An ""exile"" interprets his own people to America and does a good job. While seeming to agree with the critical approach, he...

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An ""exile"" interprets his own people to America and does a good job. While seeming to agree with the critical approach, he debunks a good deal of it, and reconstructs a clear-visioned, fair, and objective picture of the English in all classes and all circumstances, their life and customs, their lares and penates, their contribution and their shortcomings. Done with some quiet humor. Readable -- but not as entertaining as Odette Keun's I Discover the English. One wonders where there is a market. Possibly, the fringe of the travel market. Those who sincerely want better international good will. Limited, at the outside.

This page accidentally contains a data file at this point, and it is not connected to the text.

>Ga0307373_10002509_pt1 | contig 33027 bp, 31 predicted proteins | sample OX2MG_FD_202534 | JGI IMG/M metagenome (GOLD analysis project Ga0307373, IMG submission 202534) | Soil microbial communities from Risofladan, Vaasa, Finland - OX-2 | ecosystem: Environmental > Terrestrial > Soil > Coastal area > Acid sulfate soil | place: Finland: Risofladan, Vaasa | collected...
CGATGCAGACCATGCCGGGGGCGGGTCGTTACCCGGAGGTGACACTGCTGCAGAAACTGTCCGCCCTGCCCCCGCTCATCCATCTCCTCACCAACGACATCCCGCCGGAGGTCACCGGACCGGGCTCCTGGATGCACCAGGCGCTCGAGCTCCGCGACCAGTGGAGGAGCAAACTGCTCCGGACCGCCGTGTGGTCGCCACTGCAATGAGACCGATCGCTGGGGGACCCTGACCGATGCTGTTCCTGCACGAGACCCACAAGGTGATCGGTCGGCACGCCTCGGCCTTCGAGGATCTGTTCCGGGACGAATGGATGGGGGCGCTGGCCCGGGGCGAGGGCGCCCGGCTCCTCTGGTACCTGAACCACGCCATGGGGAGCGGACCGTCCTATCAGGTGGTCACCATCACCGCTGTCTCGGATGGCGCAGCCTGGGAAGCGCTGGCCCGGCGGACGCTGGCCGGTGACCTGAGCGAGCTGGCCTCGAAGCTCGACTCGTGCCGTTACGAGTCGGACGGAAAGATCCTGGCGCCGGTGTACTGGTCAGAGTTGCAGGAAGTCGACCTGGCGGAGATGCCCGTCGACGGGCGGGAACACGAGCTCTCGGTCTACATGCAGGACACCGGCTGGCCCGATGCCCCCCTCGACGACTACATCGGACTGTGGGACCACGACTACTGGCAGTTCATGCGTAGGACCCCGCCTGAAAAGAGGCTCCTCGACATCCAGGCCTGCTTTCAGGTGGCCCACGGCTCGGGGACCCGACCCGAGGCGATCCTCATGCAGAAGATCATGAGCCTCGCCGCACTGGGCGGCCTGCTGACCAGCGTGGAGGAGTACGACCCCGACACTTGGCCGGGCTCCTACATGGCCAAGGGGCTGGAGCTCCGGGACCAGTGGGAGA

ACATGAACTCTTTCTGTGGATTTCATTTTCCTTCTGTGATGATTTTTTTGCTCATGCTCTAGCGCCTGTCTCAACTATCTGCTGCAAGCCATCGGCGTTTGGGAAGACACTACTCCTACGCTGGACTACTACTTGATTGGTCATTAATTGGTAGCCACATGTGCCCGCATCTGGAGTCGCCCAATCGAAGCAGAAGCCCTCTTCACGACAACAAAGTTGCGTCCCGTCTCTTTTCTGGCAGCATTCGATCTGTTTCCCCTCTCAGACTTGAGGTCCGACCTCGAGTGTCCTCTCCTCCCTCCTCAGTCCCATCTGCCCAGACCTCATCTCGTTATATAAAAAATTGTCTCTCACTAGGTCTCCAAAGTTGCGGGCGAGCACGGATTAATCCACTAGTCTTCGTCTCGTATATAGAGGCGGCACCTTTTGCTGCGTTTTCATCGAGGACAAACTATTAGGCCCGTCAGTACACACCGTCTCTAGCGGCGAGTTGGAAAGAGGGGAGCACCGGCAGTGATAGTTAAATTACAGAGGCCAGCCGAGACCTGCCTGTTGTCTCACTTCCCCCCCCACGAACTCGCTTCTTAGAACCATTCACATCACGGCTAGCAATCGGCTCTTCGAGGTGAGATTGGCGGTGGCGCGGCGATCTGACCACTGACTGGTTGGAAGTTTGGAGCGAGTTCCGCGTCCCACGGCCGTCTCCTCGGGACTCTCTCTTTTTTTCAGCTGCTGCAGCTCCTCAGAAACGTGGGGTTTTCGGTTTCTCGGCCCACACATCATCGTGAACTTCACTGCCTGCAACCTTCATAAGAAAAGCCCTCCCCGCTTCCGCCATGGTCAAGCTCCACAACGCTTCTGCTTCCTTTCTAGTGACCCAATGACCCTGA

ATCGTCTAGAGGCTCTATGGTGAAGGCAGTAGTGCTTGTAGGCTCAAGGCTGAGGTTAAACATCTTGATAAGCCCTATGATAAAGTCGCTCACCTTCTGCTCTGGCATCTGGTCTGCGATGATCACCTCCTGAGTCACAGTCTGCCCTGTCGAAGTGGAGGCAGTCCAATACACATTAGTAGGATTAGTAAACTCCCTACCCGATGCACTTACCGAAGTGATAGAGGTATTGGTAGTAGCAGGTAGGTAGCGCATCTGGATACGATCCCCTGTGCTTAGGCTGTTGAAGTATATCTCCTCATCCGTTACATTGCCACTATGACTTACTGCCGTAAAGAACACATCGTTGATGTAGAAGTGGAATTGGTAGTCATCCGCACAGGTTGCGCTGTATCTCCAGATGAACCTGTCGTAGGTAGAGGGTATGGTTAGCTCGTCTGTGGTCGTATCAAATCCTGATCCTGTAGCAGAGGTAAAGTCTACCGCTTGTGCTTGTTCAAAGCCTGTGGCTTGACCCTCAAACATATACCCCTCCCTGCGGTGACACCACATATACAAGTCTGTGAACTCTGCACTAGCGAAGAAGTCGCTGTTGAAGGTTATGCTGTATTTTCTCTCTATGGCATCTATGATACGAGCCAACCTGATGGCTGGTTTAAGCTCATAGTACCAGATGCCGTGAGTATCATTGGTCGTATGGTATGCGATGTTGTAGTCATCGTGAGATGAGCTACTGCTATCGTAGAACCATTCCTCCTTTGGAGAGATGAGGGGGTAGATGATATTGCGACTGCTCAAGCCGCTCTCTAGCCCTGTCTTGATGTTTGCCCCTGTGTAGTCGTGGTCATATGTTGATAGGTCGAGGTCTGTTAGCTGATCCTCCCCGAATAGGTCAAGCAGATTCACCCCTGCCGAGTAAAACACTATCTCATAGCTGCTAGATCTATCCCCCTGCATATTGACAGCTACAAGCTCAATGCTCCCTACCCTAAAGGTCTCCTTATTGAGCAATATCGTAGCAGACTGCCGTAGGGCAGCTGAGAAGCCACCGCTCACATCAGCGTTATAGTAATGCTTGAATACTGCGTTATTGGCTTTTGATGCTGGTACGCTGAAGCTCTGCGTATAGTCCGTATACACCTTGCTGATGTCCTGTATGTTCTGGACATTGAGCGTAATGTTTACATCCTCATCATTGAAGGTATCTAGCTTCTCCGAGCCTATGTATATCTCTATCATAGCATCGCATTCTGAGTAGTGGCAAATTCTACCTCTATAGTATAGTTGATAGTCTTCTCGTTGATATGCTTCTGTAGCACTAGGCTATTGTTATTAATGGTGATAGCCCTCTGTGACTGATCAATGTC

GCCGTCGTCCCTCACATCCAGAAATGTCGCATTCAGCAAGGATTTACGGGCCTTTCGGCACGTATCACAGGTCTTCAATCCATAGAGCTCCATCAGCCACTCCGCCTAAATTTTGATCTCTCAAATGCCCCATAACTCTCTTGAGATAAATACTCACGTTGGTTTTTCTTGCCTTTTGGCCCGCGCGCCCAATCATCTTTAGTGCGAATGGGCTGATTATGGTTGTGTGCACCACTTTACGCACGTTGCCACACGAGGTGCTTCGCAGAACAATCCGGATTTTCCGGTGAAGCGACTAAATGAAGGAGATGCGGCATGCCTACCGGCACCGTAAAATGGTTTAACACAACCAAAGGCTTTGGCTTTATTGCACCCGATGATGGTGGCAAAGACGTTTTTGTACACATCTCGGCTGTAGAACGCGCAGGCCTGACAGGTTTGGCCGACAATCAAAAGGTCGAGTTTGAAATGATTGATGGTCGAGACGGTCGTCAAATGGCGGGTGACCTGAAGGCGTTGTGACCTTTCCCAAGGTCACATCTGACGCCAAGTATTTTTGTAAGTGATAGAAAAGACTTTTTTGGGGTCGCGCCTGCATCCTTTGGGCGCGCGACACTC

Pub Date: Aug. 20, 1937

ISBN: N/A

Page Count: -

Publisher: Whittlesey

Review Posted Online: N/A

Kirkus Reviews Issue: Aug. 1, 1937